Daily Archives: January 4, 2017

Making the maternal connection

Making the maternal connection

Heather Smith Thomas

Progressive Cattleman

Sometimes a heifer is indifferent toward her newborn calf. She may continue to lie there rather than get up to lick the calf, or walk away ignoring it, or kick the calf when it tries to suck. Some heifers attack the calf.

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Are Distractions In Handling Pens the Real Reason Cattle Balk?

Are Distractions In Handling Pens the Real Reason Cattle Balk?

Whit Hibbard 

Temple Grandin argues that one of the biggest impediments to cattle flowing smoothly through processing facilities is distractions which, she contends, cause balking. Consequently, she advocates their identification and removal. Some common distractions, according to Grandin, include: clothing hung on the fence, vehicles nearby, shadows, high contrasts in lighting or color, reflections, plastic (or anything) flapping in the wind, unusual objects (e.g., a styrofoam cup on the ground), dangling chains, or people within view. Whatever the distractions, Grandin asserts, they all need to be identified and removed if we expect livestock to flow smoothly through a processing system.

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Calf: what did it cost?

Calf: what did it cost?

Aaron Berger

Agri View

Weaning of spring-born calves has occurred for many cow-calf producers. Right after weaning is a good time to analyze the business and see what it cost to produce a pound of weaned calf. Cow costs and thus the cost to produce a weaned calf have shot up during the past 15 years. From 1987 to 2001, the Livestock Market Information Center reports that annual cow costs increased from $300 to $400 per cow. From 2002 to 2015, cow costs more than doubled, from $400 to $875 per cow.

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What Are Your Plans for 2017?

What Are Your Plans for 2017?

John F. Grimes

Ohio Beef Cattle Letter

I find it hard to believe that we will soon turn over the calendar and enter into 2017.  2016 will certainly go down as a year to remember for things that many thought could never happen that actually became reality.  If someone told you at the beginning of 2016 that the Cavaliers would finally bring Cleveland a championship, the Chicago Cubs would win the World Series, and Donald Trump would be elected our next President, you probably would have questioned their sanity!

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A Hand Up: Programs help youth get started in agriculture

A Hand Up: Programs help youth get started in agriculture

Tri State Livestock News

The livestock industry is a capital intensive business. Seldom does any rancher leap headfirst into buying a sustainably-sized cattle herd; most are built over time. With a little hard work, research and creativity, young people can get a jump start on their own herd at an early age, and learn to become cattle managers as they grow with their own herds.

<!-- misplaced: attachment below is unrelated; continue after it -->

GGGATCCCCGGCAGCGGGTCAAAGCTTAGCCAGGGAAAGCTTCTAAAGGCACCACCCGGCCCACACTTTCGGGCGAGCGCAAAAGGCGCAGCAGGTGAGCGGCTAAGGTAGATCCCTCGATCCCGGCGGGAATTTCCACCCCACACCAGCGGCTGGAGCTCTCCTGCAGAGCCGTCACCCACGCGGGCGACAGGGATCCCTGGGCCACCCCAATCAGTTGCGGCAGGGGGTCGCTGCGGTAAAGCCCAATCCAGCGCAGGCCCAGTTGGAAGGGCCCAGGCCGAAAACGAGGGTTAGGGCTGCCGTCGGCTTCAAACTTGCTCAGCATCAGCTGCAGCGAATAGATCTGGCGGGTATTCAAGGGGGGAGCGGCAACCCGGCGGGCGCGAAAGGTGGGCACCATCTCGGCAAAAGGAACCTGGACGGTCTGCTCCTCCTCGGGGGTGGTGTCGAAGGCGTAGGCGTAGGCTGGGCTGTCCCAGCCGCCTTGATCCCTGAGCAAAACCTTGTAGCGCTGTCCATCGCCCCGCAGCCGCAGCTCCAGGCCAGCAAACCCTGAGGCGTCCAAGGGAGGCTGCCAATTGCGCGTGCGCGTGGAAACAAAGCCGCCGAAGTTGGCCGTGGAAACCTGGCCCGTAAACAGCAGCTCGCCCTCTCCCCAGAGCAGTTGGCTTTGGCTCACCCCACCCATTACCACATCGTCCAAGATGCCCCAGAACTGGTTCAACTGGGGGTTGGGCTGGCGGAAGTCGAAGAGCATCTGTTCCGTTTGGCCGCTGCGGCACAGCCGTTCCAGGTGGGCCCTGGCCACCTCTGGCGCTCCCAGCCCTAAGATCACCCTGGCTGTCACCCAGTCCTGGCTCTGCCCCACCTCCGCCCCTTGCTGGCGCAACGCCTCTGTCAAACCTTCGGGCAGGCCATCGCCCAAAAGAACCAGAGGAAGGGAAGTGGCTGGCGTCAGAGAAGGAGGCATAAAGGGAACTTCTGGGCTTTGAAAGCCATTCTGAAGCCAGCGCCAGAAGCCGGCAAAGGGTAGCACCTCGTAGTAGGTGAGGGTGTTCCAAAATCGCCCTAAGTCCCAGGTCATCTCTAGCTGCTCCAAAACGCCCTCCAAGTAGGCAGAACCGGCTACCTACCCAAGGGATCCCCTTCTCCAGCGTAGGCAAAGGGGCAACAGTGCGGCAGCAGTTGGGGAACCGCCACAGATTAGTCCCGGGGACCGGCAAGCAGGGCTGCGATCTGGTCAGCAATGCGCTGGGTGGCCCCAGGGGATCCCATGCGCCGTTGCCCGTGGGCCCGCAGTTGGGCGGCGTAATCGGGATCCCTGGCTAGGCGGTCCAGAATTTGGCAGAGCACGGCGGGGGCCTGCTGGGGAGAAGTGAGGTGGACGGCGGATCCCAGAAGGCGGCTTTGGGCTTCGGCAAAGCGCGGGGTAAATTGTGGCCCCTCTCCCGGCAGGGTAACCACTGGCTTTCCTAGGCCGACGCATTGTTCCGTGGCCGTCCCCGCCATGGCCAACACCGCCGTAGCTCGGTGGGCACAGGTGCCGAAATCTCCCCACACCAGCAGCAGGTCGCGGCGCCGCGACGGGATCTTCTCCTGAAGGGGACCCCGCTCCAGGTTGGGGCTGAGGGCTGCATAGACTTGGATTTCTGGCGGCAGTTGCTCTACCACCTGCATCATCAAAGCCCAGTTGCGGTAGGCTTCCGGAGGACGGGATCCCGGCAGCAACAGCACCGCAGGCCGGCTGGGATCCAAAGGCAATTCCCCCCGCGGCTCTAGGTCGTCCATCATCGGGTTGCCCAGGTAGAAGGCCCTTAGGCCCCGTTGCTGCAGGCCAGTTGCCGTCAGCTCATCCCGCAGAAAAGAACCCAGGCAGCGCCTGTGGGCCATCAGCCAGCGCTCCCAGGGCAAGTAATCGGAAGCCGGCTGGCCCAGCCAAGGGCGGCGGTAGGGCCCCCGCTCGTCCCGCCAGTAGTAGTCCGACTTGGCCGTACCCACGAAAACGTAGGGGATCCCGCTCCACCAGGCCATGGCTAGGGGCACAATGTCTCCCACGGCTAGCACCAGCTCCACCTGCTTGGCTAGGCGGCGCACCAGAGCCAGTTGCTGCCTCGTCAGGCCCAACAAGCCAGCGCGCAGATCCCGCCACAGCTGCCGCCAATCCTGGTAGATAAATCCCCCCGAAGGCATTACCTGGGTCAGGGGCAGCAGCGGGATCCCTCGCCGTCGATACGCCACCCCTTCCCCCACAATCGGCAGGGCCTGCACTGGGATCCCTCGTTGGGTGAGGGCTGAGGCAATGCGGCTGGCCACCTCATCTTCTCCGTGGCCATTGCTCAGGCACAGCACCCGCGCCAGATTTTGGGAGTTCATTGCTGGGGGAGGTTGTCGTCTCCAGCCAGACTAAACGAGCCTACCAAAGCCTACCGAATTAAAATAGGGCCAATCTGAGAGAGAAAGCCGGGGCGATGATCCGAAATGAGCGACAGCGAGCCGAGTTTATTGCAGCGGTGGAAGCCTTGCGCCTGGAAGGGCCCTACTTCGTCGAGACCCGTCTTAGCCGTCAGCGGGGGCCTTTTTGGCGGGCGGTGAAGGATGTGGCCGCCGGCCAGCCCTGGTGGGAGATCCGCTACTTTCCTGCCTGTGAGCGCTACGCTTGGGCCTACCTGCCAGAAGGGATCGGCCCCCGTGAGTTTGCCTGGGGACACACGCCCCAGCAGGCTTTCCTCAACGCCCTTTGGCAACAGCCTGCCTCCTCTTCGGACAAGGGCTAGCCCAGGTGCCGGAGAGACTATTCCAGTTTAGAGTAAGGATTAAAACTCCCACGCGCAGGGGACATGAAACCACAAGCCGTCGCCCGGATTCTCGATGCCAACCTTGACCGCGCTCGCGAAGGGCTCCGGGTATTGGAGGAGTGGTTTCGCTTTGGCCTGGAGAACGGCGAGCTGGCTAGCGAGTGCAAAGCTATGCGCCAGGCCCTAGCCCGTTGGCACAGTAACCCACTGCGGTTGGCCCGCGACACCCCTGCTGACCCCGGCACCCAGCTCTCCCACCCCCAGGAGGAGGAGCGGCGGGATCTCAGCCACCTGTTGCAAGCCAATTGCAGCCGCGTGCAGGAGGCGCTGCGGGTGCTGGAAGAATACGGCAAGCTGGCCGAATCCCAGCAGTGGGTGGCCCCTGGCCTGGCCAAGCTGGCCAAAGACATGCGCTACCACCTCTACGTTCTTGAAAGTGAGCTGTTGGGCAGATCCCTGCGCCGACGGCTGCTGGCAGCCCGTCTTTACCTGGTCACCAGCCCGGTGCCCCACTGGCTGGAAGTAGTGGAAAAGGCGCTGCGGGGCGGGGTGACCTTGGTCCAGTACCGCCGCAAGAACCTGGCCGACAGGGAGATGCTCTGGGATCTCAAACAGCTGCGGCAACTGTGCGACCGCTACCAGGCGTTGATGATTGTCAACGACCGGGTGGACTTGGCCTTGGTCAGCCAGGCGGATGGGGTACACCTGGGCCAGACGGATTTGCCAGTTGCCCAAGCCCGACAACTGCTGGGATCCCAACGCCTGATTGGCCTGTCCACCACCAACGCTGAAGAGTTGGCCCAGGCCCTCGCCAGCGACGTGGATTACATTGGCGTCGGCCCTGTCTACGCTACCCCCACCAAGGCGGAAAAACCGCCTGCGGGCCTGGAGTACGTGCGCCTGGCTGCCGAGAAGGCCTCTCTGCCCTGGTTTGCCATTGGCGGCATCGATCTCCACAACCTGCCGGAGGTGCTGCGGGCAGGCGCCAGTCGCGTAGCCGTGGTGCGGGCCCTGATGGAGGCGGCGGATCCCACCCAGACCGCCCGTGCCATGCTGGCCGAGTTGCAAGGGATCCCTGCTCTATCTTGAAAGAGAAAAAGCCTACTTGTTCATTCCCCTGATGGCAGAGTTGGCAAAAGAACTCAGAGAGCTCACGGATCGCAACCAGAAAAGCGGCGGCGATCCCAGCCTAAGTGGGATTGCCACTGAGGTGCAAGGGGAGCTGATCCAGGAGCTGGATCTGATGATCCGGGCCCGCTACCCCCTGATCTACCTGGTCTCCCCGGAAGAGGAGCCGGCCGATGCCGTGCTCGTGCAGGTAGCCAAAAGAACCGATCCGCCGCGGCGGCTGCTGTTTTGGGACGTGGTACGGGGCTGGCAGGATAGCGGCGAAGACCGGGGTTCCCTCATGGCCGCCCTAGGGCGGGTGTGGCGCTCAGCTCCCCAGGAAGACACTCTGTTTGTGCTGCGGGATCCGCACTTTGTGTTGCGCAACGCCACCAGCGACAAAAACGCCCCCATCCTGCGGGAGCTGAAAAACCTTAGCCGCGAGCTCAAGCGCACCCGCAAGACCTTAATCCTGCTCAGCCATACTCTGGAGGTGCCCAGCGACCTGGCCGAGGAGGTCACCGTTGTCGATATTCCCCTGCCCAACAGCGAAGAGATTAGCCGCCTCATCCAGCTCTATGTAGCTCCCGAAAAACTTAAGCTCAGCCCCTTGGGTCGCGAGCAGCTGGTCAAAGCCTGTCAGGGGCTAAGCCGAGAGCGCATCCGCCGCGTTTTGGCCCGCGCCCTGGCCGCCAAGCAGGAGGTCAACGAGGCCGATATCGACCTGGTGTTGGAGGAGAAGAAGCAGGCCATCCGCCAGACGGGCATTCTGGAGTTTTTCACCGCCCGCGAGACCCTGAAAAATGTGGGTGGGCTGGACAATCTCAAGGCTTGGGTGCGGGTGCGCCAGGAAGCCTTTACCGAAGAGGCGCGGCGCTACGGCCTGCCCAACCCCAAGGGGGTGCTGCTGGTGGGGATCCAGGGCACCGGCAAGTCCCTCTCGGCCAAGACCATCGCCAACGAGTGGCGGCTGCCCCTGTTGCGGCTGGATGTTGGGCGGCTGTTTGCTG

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GIPSA rule threatens more than cattle, beef prices

GIPSA rule threatens more than cattle, beef prices

Wes Ishmael

Beef Magazine

Final rulemaking by USDA on the 2010 Grain Inspection, Packers and Stockyards Act jeopardizes cattle prices and the ability of beef to compete with pork and poultry for the consumer protein dollar.

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Beef Maintains Favorable Tenderness Ratings

Beef Maintains Favorable Tenderness Ratings

Jamie Johansen

AG Wired

“Despite some challenges over the past ten years, including drought, fluctuating supply and rising input costs, the tenderness of the beef being produced in the United States has remained steady, and often improved,” according to Jeffrey Savell, Ph.D., the lead investigator of the research at Texas A&M. “Beef is delivering a good eating experience to consumers, and this research suggests the industry is keeping its eye on the ball when it comes to protecting the improvements in tenderness it has made.”

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Introduction to AG: Why It Should be a Gen Ed Course

Introduction to AG: Why It Should be a Gen Ed Course

Corn Corps

We live in an uninformed society today. Because of this, there are all kinds of misconceptions about agriculture that get made. Some of these misconceptions include ideas that farmers inject steroids into their animals, that there are antibiotics in their food, and that all farms are big corporate farms. By having college students take an Introduction to Agriculture class we could help eliminate these misconceptions about agriculture.

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USDA surveying cattle operations

USDA surveying cattle operations

Feedstuffs

In January, the U.S. Department of Agriculture’s National Agricultural Statistics Service (NASS) will survey more than 40,000 cattle operations nationwide to provide an up-to-date measure of U.S. cattle inventories.

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